Roof has been charged with nine counts of murder. South Carolina has no hate crimes statute, and so it will be not be part of the state’s prosecution. But the US Department of Justice has opened up a separate investigation, and Dylann Roof was charged with federal hate crimes in connection with the June 2015 shooting at the Emanuel AME Church. Prosecutors have alleged he carefully planned the attack, which was motivated by his animosity toward African Americans.
In the shooting’s aftermath, authorities said they found a racist manifesto Roof had posted on his website and modified just hours before the attack. The site was filled with racial stereotypes and diatribes against black, Jewish and Hispanic people as well as photos of Roof holding a .45-caliber Glock pistol and a Confederate flag.
A potential sentence for a hate crime assault would be higher than an assault with no hate crime enhancement.
Three days after the shooting, a website titled The Last Rhodesian was discovered and later confirmed by officials to be owned by Roof. The website contained photos of Roo
f posing with symbols of white supremacy and neo-Nazism, along with a manifesto in which he outlined his views towards blacks, among other peoples.
What is the legal difference between hate crimes and terrorism in the US?
Hate crimes are not separate charges, but an “enhancement” to an existing charge, like assault or murder. Prosecutors use this option to increase the severity of the punishment for those crimes – a potential sentence for a hate crime assault would be higher than an assault with no hate crime enhancement.
In the US, a hate crime is generally defined as “motivated in whole or in part by an offender’s bias against a race, religion, disability, ethnic origin or sexual orientation”.
Many – but not all – US states have their own hate crime statutes that apply to charges prosecuted under state laws.
Terrorism charges are discrete offences, including charges like material support for terrorist groups and use of weapons of mass destruction.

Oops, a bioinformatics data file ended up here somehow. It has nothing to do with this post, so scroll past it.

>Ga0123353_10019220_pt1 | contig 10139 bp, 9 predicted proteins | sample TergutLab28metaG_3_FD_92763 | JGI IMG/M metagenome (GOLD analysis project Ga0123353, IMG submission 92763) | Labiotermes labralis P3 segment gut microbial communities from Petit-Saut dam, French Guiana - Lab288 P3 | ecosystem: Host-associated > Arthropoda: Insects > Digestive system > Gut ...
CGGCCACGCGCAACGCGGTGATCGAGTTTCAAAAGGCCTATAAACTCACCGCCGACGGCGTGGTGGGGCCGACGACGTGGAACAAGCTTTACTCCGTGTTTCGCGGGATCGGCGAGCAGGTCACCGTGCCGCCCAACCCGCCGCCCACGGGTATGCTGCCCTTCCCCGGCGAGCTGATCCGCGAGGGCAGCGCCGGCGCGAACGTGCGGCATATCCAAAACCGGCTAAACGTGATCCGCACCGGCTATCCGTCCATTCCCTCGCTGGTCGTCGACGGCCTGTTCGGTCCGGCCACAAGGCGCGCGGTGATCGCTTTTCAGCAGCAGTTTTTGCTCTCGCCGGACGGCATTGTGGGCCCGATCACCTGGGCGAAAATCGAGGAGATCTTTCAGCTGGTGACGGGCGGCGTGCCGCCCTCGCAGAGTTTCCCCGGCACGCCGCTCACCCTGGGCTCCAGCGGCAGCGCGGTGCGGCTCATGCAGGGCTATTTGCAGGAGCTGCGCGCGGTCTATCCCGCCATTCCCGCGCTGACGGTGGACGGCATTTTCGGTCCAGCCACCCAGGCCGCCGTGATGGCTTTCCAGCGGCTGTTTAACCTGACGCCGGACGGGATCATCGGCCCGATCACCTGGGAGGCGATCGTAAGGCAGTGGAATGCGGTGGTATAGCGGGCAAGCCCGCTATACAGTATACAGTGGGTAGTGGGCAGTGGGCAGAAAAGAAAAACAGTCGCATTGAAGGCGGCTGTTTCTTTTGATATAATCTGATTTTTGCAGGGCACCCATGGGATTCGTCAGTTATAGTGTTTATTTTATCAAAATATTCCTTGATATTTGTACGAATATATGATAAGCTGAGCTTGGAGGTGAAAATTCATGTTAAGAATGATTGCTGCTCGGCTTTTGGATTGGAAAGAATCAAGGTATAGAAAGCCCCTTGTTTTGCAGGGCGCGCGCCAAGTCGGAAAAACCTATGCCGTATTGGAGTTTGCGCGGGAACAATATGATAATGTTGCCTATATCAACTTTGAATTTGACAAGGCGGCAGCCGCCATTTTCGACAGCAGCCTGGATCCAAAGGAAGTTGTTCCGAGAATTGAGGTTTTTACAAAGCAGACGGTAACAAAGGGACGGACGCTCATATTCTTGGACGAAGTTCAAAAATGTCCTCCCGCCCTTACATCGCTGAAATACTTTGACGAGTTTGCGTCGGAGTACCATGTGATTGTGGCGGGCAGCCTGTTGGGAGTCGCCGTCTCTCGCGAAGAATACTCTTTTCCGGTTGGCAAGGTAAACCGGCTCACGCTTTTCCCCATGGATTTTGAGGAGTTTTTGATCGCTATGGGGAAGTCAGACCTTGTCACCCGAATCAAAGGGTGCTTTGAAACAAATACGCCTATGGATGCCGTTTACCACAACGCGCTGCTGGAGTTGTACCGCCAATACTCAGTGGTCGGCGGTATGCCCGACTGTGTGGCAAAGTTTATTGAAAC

The US defines “domestic terrorism” as activities that meet three criteria – “dangerous to human life that violate federal or state law”, are intended to intimidate or coerce civilians or governments, and occurs primarily within the US.
But “different parts of the US government tend to have different definitions”, says Gary LaFree, director of National Consortium for the Study of Terrorism and Responses to Terrorism (Start).
The FBI and the Bureau of Prisons cannot even agree on the number of prisoners currently incarcerated on terrorism charges, he adds.
What gets charged as terrorism in the US?
The decision to bring terrorism-related charges or add a hate crimes charge rests with the prosecutor.
Heidi Beirich, director of the Southern Poverty Law Center’s Intelligence Project, says if prosecutors feel evidence against a suspect is already solid then adding hate crime charges may be an unnecessary complication to the case. The incentive is especially strong in capital murder cases, where there is no higher penalty to give.
Many of the most successful US terrorism prosecutions have been against suspects prosecuted for support or actions for overseas groups like al-Qaeda and Islamic State.
Domestic organisations and individuals, especially neo-Nazi and white supremacists, tend to be charged with conspiracy, organised crime and weapons violations, Beirich says.
Is Dylann Roof a terrorist?
From FBI website: Definitions of Terrorism in U.S. Code
“Domestic terrorism” means activities with the following three characteristics:
- Involve acts dangerous to human life that violate federal or state law;
- Appear intended (i) to intimidate or coerce a civilian population; (ii) to influence the policy of a government by intimidation or coercion; or (iii) to affect the conduct of a government by mass destruction, assassination. or kidnapping; and
- Occur primarily within the territorial jurisdiction of the U.S.
18 U.S.C. § 2332b defines the term “federal crime of terrorism” as an offense that:
- Is calculated to influence or affect the conduct of government by intimidation or coercion, or to retaliate against government conduct; and
- Is a violation of one of several listed statutes, including § 930(c) (relating to killing or attempted killing during an attack on a federal facility with a dangerous weapon); and § 1114 (relating to killing or attempted killing of officers and employees of the U.S.).
It seems like Dylann Roof is a terrorist but not charge as one because it makes it more difficult to prove so for the prosecution. Feel free to comment.